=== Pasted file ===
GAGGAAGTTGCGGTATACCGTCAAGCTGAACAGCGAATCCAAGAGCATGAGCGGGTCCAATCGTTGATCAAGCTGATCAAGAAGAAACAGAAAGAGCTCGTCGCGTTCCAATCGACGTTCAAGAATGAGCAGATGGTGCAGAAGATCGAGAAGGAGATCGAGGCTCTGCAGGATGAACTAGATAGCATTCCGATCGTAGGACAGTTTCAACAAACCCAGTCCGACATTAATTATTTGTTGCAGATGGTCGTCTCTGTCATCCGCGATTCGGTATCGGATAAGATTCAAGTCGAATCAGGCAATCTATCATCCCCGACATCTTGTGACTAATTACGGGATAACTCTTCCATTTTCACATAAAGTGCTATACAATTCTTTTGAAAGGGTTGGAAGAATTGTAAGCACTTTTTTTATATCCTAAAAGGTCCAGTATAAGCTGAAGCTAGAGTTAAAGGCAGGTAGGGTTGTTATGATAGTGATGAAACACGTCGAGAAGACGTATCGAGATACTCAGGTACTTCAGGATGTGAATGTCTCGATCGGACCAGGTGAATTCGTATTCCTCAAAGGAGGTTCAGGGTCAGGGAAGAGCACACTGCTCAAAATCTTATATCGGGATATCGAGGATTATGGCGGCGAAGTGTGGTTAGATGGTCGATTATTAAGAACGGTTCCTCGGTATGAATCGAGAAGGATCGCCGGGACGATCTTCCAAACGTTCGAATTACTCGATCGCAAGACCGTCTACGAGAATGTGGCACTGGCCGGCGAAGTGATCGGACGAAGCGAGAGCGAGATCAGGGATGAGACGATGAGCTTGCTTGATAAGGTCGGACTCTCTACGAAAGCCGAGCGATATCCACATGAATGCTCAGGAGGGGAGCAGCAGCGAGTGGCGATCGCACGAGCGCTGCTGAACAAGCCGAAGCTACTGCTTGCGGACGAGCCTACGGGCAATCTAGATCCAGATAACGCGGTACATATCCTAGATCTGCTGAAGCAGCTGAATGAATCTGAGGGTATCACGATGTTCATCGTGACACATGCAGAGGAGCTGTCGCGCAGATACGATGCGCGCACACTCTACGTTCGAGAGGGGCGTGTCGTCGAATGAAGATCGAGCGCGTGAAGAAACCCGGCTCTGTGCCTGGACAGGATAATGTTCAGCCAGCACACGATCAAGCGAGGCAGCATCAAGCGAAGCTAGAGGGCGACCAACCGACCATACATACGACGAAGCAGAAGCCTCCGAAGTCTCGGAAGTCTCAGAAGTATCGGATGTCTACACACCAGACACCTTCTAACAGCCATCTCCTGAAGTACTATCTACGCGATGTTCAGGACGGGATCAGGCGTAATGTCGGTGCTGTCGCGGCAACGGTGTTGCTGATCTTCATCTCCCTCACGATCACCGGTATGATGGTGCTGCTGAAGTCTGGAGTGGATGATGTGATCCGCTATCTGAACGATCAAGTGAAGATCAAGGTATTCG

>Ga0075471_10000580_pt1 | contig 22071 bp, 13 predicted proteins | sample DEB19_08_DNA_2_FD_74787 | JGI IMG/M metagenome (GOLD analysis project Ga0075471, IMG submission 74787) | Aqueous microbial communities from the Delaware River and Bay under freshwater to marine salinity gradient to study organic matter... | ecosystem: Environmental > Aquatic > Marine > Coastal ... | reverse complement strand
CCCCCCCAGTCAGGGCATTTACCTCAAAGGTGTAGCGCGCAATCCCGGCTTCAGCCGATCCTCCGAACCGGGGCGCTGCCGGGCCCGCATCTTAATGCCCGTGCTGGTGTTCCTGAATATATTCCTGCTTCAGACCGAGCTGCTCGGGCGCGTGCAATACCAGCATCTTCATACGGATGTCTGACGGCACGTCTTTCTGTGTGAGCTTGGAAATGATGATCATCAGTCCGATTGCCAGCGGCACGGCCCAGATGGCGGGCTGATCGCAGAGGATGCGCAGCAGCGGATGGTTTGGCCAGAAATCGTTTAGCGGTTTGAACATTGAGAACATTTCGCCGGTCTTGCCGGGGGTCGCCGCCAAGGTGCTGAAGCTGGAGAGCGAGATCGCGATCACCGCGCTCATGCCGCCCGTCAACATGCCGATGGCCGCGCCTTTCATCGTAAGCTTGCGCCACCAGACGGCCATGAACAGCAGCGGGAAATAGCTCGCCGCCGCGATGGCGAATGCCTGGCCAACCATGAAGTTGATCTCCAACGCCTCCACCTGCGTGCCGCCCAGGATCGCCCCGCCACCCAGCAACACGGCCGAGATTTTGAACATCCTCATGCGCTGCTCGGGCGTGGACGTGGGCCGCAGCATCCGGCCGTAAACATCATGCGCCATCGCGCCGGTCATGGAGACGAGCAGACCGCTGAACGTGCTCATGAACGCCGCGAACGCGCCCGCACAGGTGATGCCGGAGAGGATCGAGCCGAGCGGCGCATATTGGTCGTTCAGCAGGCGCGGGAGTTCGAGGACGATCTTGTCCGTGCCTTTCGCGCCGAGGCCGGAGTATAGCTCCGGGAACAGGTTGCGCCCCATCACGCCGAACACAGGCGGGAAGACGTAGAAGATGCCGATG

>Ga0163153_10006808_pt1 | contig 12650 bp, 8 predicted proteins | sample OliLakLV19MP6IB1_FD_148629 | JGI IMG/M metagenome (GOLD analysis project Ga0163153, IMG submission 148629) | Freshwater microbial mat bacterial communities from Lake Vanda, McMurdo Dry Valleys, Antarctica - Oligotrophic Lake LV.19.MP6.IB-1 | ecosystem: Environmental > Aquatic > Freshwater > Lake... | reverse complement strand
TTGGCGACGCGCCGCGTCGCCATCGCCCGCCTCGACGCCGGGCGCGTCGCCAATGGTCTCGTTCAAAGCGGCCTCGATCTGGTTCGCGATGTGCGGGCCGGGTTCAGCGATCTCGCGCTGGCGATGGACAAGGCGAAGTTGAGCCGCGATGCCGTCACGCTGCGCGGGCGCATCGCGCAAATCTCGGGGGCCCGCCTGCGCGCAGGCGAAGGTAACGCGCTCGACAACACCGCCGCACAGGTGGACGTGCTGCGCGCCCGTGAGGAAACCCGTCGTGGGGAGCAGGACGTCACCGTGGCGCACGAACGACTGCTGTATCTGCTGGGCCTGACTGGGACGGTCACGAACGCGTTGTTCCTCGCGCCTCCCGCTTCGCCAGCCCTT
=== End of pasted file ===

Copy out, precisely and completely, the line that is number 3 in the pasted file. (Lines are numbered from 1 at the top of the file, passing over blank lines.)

CCCCCCCAGTCAGGGCATTTACCTCAAAGGTGTAGCGCGCAATCCCGGCTTCAGCCGATCCTCCGAACCGGGGCGCTGCCGGGCCCGCATCTTAATGCCCGTGCTGGTGTTCCTGAATATATTCCTGCTTCAGACCGAGCTGCTCGGGCGCGTGCAATACCAGCATCTTCATACGGATGTCTGACGGCACGTCTTTCTGTGTGAGCTTGGAAATGATGATCATCAGTCCGATTGCCAGCGGCACGGCCCAGATGGCGGGCTGATCGCAGAGGATGCGCAGCAGCGGATGGTTTGGCCAGAAATCGTTTAGCGGTTTGAACATTGAGAACATTTCGCCGGTCTTGCCGGGGGTCGCCGCCAAGGTGCTGAAGCTGGAGAGCGAGATCGCGATCACCGCGCTCATGCCGCCCGTCAACATGCCGATGGCCGCGCCTTTCATCGTAAGCTTGCGCCACCAGACGGCCATGAACAGCAGCGGGAAATAGCTCGCCGCCGCGATGGCGAATGCCTGGCCAACCATGAAGTTGATCTCCAACGCCTCCACCTGCGTGCCGCCCAGGATCGCCCCGCCACCCAGCAACACGGCCGAGATTTTGAACATCCTCATGCGCTGCTCGGGCGTGGACGTGGGCCGCAGCATCCGGCCGTAAACATCATGCGCCATCGCGCCGGTCATGGAGACGAGCAGACCGCTGAACGTGCTCATGAACGCCGCGAACGCGCCCGCACAGGTGATGCCGGAGAGGATCGAGCCGAGCGGCGCATATTGGTCGTTCAGCAGGCGCGGGAGTTCGAGGACGATCTTGTCCGTGCCTTTCGCGCCGAGGCCGGAGTATAGCTCCGGGAACAGGTTGCGCCCCATCACGCCGAACACAGGCGGGAAGACGTAGAAGATGCCGATG